The garden is flourishing in these endless cycles of wet and heat. It has exploded brilliant blooms of irises and poppies which were short lived in the relentless downpours of May. And now, in the muggy days of June, the peonies are surging out in giant fireworks of white and pink.
I’ve always hated peonies, and these in particular for having been planted in the most awkward of places on what passes for lawn. It took me a decade to uproot every last bulb only to find them skulking back into the interstices of my favoured flora.
Now, 20 years later, I’ve transformed my irritation into a marginal peace about them but, I claim, it’s only because they once belonged to Roger whose father built the farm in 1932. Roger is gone now, predeceased by his wife Blanche who had painted the living room the same shade of rose I did a generation later.
The poppies flank one side of a small garden (small being a relative term for something less than 8 by 30 feet) while the unrepentant peonies flank the other. This year they seem to be the punctuations of the Great Matter of Life and Death.
Perhaps my mother’s passing is resonating further with me as we divest ourselves of the material aspects of her life. Selling the house in Montreal, sorting through the final remnants of her collections, and falling over pictures and portraits of her journey in this realm, I find myself wondering what might have been different had on petal dropped this way or that, had one bud opened in June and not May, had one rose bush blossomed blue and not white.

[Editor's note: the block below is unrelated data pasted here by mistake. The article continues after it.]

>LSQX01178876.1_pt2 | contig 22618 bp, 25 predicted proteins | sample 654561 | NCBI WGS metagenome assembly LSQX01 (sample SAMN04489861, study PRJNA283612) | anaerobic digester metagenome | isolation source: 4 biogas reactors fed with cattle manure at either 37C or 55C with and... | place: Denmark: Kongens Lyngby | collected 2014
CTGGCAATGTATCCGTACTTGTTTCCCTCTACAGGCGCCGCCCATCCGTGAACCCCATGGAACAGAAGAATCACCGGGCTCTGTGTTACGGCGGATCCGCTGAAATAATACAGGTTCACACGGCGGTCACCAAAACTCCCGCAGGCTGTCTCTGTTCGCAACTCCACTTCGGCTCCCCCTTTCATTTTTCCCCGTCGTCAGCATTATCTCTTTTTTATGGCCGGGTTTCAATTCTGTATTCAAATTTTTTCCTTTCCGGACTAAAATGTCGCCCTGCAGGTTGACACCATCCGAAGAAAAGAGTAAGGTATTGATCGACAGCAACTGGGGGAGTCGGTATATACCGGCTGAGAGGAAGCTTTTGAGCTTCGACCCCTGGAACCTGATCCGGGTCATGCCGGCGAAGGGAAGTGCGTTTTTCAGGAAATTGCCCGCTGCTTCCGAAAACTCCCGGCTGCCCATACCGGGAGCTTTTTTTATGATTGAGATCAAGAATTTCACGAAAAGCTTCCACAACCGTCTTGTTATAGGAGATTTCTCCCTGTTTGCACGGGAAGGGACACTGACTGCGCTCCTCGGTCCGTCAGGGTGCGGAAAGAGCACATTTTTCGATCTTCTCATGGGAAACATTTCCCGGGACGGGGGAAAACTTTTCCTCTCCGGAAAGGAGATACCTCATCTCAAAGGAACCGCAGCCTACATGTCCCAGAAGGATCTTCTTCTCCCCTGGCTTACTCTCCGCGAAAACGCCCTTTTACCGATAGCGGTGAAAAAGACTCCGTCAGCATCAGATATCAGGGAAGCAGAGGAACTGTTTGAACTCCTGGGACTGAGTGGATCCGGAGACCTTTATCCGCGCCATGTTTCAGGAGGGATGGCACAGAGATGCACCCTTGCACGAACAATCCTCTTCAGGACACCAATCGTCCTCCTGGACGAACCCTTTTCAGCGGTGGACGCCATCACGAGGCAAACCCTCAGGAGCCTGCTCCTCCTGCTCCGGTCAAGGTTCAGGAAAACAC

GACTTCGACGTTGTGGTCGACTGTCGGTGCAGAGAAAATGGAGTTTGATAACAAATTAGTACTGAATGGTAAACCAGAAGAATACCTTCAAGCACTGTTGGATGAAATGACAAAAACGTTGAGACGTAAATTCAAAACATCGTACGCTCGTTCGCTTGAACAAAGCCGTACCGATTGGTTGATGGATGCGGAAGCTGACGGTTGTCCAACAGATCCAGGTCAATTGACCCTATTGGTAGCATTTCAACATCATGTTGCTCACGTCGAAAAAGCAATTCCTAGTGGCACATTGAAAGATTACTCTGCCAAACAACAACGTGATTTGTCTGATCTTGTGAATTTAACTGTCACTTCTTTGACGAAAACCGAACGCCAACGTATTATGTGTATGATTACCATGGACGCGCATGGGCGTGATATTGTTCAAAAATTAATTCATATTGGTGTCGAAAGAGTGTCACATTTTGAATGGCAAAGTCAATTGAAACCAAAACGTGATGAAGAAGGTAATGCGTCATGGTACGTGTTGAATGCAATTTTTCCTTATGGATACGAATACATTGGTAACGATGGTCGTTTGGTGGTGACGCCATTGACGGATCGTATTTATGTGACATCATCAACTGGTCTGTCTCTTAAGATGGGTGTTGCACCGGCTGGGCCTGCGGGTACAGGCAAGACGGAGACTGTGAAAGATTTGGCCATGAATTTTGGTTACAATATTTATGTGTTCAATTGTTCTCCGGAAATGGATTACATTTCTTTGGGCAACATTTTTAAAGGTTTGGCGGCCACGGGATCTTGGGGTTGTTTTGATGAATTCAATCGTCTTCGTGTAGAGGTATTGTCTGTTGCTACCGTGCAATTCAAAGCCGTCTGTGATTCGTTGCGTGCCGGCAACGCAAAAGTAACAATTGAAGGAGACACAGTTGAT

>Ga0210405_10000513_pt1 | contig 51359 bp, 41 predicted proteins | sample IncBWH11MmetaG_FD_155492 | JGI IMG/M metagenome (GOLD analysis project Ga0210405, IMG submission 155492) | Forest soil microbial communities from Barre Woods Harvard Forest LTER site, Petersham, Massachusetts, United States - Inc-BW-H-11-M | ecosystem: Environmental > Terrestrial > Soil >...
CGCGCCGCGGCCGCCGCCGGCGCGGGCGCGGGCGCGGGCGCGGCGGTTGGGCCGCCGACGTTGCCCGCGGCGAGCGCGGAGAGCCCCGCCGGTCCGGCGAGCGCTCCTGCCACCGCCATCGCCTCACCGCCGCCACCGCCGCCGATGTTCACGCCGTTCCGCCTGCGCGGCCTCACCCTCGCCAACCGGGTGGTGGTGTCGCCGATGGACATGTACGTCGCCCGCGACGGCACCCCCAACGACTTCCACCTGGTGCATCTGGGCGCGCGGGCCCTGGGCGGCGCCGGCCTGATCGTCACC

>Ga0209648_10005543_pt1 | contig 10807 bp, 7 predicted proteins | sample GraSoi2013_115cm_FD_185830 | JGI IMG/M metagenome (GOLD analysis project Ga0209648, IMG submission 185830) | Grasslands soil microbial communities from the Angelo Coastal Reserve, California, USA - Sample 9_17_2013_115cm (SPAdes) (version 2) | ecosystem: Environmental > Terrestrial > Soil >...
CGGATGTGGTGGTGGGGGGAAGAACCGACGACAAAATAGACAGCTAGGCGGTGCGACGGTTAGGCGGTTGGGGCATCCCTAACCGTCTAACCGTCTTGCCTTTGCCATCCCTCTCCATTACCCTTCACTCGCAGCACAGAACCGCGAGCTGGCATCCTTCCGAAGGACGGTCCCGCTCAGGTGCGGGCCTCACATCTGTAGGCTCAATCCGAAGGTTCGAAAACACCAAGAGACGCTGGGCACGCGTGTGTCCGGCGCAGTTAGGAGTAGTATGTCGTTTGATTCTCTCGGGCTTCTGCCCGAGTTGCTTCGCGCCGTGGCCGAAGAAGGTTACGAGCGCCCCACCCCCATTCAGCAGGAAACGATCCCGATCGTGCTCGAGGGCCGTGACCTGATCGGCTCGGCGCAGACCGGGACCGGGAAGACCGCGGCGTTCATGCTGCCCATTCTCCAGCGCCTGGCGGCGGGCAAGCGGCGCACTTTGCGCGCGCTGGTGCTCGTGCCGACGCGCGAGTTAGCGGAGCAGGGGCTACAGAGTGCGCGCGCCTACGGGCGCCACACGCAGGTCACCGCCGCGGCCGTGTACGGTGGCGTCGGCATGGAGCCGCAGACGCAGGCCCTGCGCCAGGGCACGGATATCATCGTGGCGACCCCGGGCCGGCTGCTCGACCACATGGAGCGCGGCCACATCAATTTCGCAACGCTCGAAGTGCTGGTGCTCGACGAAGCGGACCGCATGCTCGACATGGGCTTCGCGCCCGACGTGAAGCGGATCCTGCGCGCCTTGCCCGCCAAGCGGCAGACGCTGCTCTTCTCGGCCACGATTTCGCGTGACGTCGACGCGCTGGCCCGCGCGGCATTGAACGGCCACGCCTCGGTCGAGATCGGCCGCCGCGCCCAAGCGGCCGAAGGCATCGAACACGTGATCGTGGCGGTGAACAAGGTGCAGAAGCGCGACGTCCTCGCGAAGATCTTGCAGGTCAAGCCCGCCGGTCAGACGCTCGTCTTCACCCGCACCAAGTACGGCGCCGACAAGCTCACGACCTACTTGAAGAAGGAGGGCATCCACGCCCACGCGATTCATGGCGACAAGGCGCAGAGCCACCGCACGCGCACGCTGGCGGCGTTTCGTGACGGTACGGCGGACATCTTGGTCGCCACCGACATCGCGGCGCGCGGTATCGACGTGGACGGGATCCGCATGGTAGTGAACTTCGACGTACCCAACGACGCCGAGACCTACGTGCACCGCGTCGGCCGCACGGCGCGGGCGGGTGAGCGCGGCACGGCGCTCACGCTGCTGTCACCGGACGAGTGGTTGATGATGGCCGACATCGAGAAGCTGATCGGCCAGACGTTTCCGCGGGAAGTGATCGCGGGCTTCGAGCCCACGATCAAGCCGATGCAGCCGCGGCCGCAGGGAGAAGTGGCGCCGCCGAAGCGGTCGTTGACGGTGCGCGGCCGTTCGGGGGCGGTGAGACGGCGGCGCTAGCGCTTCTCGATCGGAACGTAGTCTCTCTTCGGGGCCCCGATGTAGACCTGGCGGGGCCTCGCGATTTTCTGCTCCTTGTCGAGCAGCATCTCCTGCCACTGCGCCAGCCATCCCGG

Or perhaps I am feeling more and more the karma of aging as I trip and stumble over bumps and uneven ground in my path. Sitting on my zafu at the retreat Frank and I lead, I felt a piercing through my knee which the mind tackle to the ground and pummelled into an admission of stupidity for allowing it to happen. I marvelled at the logic that says, in retrospect, you should have known it would happen and prevented it. The talks at the retreat were on equanimity and compassion, the former being key to Dogen’s admonition that we examine the constructed selves and the latter to being illuminated by the myriad things as these masks drop to the ground. And through it all that mind-mask howled its misery and portended death of a broken kneecap – of independence, of living, of ever amounting to anything worthwhile.
The poppy stripped of petals and bloom is saying the same thing and the peony still in its naively held breath of birthing is saying the same thing. All things end, begin, end. But they don’t howl. Or clutch at the soreness. Or winch at the fire piercings. They seem animated by the truth of life and death, being and ongoing being. Voicelessly punctuating here and now.
Perhaps it is time I allowed these myriad things of the Great Matter to pierce me truly, really.